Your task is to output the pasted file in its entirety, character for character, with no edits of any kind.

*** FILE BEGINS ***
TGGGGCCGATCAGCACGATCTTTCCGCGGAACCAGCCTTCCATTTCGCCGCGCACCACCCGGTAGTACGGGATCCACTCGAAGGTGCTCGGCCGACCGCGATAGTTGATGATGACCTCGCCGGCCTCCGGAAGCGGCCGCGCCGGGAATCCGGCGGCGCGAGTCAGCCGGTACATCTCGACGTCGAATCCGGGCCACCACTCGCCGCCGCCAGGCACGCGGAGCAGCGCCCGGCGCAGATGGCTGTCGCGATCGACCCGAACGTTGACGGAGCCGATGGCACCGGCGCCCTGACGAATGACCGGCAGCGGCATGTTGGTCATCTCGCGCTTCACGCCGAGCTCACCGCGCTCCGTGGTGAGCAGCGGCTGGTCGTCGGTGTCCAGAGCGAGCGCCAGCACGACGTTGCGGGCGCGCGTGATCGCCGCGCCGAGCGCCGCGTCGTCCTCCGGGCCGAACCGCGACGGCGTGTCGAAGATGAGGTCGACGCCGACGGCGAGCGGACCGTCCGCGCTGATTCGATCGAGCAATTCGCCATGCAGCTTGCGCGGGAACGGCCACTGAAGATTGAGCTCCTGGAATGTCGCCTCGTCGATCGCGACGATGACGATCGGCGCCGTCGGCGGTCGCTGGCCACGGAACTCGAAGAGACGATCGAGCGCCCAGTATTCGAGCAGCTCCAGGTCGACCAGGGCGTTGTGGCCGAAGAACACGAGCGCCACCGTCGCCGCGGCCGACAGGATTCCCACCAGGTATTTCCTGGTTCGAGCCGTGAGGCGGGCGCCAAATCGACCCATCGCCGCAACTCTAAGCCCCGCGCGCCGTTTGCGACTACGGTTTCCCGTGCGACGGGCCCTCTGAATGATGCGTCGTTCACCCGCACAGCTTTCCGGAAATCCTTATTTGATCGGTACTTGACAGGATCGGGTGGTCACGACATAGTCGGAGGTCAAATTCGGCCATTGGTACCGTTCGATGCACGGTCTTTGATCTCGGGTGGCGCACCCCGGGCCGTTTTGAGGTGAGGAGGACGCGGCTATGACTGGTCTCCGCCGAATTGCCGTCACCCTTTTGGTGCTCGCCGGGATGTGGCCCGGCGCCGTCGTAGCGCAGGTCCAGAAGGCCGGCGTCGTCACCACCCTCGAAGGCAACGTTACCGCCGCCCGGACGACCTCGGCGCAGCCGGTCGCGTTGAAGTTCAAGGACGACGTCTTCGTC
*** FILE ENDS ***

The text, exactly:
TGGGGCCGATCAGCACGATCTTTCCGCGGAACCAGCCTTCCATTTCGCCGCGCACCACCCGGTAGTACGGGATCCACTCGAAGGTGCTCGGCCGACCGCGATAGTTGATGATGACCTCGCCGGCCTCCGGAAGCGGCCGCGCCGGGAATCCGGCGGCGCGAGTCAGCCGGTACATCTCGACGTCGAATCCGGGCCACCACTCGCCGCCGCCAGGCACGCGGAGCAGCGCCCGGCGCAGATGGCTGTCGCGATCGACCCGAACGTTGACGGAGCCGATGGCACCGGCGCCCTGACGAATGACCGGCAGCGGCATGTTGGTCATCTCGCGCTTCACGCCGAGCTCACCGCGCTCCGTGGTGAGCAGCGGCTGGTCGTCGGTGTCCAGAGCGAGCGCCAGCACGACGTTGCGGGCGCGCGTGATCGCCGCGCCGAGCGCCGCGTCGTCCTCCGGGCCGAACCGCGACGGCGTGTCGAAGATGAGGTCGACGCCGACGGCGAGCGGACCGTCCGCGCTGATTCGATCGAGCAATTCGCCATGCAGCTTGCGCGGGAACGGCCACTGAAGATTGAGCTCCTGGAATGTCGCCTCGTCGATCGCGACGATGACGATCGGCGCCGTCGGCGGTCGCTGGCCACGGAACTCGAAGAGACGATCGAGCGCCCAGTATTCGAGCAGCTCCAGGTCGACCAGGGCGTTGTGGCCGAAGAACACGAGCGCCACCGTCGCCGCGGCCGACAGGATTCCCACCAGGTATTTCCTGGTTCGAGCCGTGAGGCGGGCGCCAAATCGACCCATCGCCGCAACTCTAAGCCCCGCGCGCCGTTTGCGACTACGGTTTCCCGTGCGACGGGCCCTCTGAATGATGCGTCGTTCACCCGCACAGCTTTCCGGAAATCCTTATTTGATCGGTACTTGACAGGATCGGGTGGTCACGACATAGTCGGAGGTCAAATTCGGCCATTGGTACCGTTCGATGCACGGTCTTTGATCTCGGGTGGCGCACCCCGGGCCGTTTTGAGGTGAGGAGGACGCGGCTATGACTGGTCTCCGCCGAATTGCCGTCACCCTTTTGGTGCTCGCCGGGATGTGGCCCGGCGCCGTCGTAGCGCAGGTCCAGAAGGCCGGCGTCGTCACCACCCTCGAAGGCAACGTTACCGCCGCCCGGACGACCTCGGCGCAGCCGGTCGCGTTGAAGTTCAAGGACGACGTCTTCGTC